“Wait a second… you’re saying you’re late because you had to bring Thomas home because he was so drunk?!?! That doesn’t sound like the Thomas I know. ”
That is anzweifeln. The line to zweifeln an is actually super-blurry but grammatically, they’re different and anzweifeln works like bezweifeln.

  • Ich zweifele deine Story an.
  • Ich zweifele an deiner Story.
  • I have my doubts/reservations about your story.

When the an is a prefix at the end, then “story” is in the accusative, when the an is used a preposition it takes the dative. Man, even writing such a sentence makes tired. I can’t imagine how it must be to learn that stuff.
And that brings us right to the last verb for today… verzweifeln.
Verzweifeln means to despair and there are actually two of the four possible idea of the ver-prefix that makes sense here… away and change.
Here’s roughly how it works:  you have a doubt about something. Then you have some more doubts about, and then some more. Then you also have some doubts about something else, and some more doubts about that. And then some extra doubt about a third thing, some general doubt and a doubt-cherry on top. You’re buried under a pile of doubt. You’re just one big doubt yourself. Either way, you don’t know what to do, you don’t see a way out. And so you lose hope … which is where verzweifeln directly meets to despair. Because  spair  comes from the old Latin word for…  hope. In Spanish for instance, to hope means esperar. So to despair means you’re loosing hope because you don’t see a way out.  Verzweifeln  comes from the other side and literally means you doubt so much that you don’t see a way out. And then you loose hope. Different approaches, same result, same meaning.

  • Maria verzweifelt an Thomas Ignoranz.
  • Maria despairs of Thomas’ ignorance.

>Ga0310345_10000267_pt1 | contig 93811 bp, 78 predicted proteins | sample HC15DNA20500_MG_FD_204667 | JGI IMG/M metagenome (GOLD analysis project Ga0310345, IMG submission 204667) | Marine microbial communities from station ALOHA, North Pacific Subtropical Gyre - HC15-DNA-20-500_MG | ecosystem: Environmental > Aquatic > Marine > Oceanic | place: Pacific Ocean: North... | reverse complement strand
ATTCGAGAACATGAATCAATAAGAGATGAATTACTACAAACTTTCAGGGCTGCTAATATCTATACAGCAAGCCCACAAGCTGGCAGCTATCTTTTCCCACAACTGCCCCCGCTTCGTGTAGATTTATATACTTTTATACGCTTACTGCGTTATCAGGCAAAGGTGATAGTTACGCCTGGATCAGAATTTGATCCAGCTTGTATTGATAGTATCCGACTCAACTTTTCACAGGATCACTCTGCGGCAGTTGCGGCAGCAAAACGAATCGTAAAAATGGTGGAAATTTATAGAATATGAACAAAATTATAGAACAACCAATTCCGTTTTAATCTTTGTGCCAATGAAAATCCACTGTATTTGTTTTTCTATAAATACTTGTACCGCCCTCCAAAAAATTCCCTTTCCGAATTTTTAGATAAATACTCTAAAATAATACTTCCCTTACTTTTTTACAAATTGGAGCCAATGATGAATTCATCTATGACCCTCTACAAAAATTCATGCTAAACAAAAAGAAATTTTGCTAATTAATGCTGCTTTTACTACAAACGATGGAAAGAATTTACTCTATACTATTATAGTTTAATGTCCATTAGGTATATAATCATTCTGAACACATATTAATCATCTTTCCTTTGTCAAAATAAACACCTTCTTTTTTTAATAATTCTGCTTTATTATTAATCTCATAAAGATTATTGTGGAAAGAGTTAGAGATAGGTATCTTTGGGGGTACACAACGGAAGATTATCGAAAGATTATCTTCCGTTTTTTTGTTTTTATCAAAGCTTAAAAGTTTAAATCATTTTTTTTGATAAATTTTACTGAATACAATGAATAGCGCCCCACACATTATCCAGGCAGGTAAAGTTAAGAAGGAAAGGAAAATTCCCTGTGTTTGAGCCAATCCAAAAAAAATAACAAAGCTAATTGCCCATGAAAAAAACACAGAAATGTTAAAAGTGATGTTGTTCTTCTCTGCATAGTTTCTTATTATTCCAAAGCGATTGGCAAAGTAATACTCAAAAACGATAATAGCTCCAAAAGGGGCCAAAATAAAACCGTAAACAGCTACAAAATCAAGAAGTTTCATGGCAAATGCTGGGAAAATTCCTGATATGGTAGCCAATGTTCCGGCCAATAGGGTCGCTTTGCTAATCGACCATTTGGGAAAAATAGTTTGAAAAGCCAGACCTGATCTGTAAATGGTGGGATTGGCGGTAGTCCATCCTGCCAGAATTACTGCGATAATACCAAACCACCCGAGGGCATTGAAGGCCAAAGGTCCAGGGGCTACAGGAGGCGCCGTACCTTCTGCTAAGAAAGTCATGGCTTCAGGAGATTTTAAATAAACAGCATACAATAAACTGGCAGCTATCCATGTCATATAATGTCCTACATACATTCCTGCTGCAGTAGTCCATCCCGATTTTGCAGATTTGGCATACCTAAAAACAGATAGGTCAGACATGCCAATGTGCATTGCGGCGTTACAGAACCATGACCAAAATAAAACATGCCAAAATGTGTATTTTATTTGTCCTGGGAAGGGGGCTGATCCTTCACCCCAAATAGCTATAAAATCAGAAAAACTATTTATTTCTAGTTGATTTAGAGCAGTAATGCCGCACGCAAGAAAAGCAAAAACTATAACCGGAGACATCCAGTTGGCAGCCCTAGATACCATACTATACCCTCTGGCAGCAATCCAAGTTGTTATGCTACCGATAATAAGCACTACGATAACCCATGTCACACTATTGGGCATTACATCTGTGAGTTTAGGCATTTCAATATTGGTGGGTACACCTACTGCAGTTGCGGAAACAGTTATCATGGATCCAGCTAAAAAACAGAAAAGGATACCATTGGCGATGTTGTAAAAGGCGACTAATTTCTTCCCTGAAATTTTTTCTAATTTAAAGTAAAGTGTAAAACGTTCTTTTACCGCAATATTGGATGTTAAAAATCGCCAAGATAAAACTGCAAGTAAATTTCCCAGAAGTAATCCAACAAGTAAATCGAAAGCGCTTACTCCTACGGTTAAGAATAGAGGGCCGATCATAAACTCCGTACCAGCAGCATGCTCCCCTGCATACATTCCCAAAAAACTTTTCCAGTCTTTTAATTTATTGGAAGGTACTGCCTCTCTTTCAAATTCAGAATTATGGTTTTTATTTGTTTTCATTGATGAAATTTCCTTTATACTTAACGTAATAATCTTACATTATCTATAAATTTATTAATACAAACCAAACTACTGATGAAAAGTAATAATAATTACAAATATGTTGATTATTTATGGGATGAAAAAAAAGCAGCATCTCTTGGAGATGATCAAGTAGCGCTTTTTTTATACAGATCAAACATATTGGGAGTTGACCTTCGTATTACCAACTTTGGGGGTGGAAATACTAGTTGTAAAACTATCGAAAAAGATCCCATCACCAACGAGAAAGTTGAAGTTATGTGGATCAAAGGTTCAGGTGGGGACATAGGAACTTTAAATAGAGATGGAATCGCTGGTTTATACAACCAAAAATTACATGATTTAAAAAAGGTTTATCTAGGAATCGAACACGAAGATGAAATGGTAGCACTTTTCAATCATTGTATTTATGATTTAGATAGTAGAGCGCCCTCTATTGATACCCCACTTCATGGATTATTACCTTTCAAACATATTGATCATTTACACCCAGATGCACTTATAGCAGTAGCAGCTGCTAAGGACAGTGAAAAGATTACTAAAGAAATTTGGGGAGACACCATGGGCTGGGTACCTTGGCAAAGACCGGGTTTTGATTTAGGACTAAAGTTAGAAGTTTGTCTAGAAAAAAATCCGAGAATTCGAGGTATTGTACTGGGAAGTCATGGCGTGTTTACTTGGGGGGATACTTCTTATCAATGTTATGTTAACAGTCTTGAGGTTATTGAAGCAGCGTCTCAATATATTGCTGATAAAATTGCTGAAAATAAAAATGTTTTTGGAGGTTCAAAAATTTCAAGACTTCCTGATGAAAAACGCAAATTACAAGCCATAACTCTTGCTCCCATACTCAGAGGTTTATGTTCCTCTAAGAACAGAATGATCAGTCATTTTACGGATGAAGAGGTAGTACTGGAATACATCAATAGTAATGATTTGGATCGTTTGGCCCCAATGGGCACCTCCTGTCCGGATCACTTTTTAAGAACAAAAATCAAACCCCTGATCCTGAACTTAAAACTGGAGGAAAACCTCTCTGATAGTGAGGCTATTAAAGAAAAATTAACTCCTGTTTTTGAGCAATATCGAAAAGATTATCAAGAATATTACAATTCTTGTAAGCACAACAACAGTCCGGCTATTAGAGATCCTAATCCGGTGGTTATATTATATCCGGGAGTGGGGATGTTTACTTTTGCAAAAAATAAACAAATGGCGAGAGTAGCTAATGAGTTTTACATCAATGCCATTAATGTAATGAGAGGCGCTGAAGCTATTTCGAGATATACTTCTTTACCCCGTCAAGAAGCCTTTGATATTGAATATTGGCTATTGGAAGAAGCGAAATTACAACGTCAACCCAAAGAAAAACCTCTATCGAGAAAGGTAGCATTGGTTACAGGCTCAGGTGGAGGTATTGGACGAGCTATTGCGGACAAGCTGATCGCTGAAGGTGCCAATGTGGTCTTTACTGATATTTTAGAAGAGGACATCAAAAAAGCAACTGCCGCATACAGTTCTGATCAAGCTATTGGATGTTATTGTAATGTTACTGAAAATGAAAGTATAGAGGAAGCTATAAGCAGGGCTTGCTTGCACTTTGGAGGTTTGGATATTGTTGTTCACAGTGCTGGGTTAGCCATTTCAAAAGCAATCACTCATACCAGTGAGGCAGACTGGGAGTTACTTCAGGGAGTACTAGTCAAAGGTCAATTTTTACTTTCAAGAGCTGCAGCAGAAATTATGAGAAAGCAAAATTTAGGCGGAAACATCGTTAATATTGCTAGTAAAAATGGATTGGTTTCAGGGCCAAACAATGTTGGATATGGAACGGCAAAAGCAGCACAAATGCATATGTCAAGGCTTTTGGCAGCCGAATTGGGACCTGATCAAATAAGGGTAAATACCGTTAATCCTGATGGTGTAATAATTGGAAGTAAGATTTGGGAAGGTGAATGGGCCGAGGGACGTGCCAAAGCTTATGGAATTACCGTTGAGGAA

• Practice pronunciation – click once to start recording and again to stop

The related words are probably more important than the verb itself … Verzweiflung and verzweifelt.

  • Deutsch treibt mich an den Rand der Verzweiflung.
  • German brings me to the verge of despair.
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  • Thomas ist verzweifelt.
  • Thomas is desperate/in despair.
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  • Verzweifelt versuche ich dich zu verstehen.
  • Desperately I am trying to understand you.
  • Practice pronunciation – click once to start recording and again to stop

Oh, there were three vers in the last example.How neat :). Aren’t German prefixes just awesome. Someone should write a book about them. The good news is:
We are. I mean… we at the German is Easy radio station. A book with explanations and also small dictionary. And the best news is that the release date is December 20th. I have my doubts about that though. You know, our interns here are a super lazy. Just leeching coffee all day.  I probably should drop by their office and bitch at them right now. Or maybe I could ask Steve to mix some Adderall powder into our coffee-vending machine. That should have ’em focused all right. But I doubt he’d do it. He’s too soft on them, you know. There… just now, one of them is waltzing by the studio window as if he’s  Captain Stroll. So lazy… it’s incredible. Back in my day, interns used to be mo… but anyway… I… I  think  we’re done for today.

This was our German Word of the Day der Zweifel. It means doubt and the core of both words is the idea of duality. And choice can lead to doubt because the grass is always greener when you smoke i… wait, I bezweifle that that’s how it goes. Anyway, if you have Zweifel about some of the words we’ve learned today, or if you want to try some examples or if you’re just super-verzeweifelt about German and need to vent just leave a comment.
I hope you liked it and  schöne Woche :)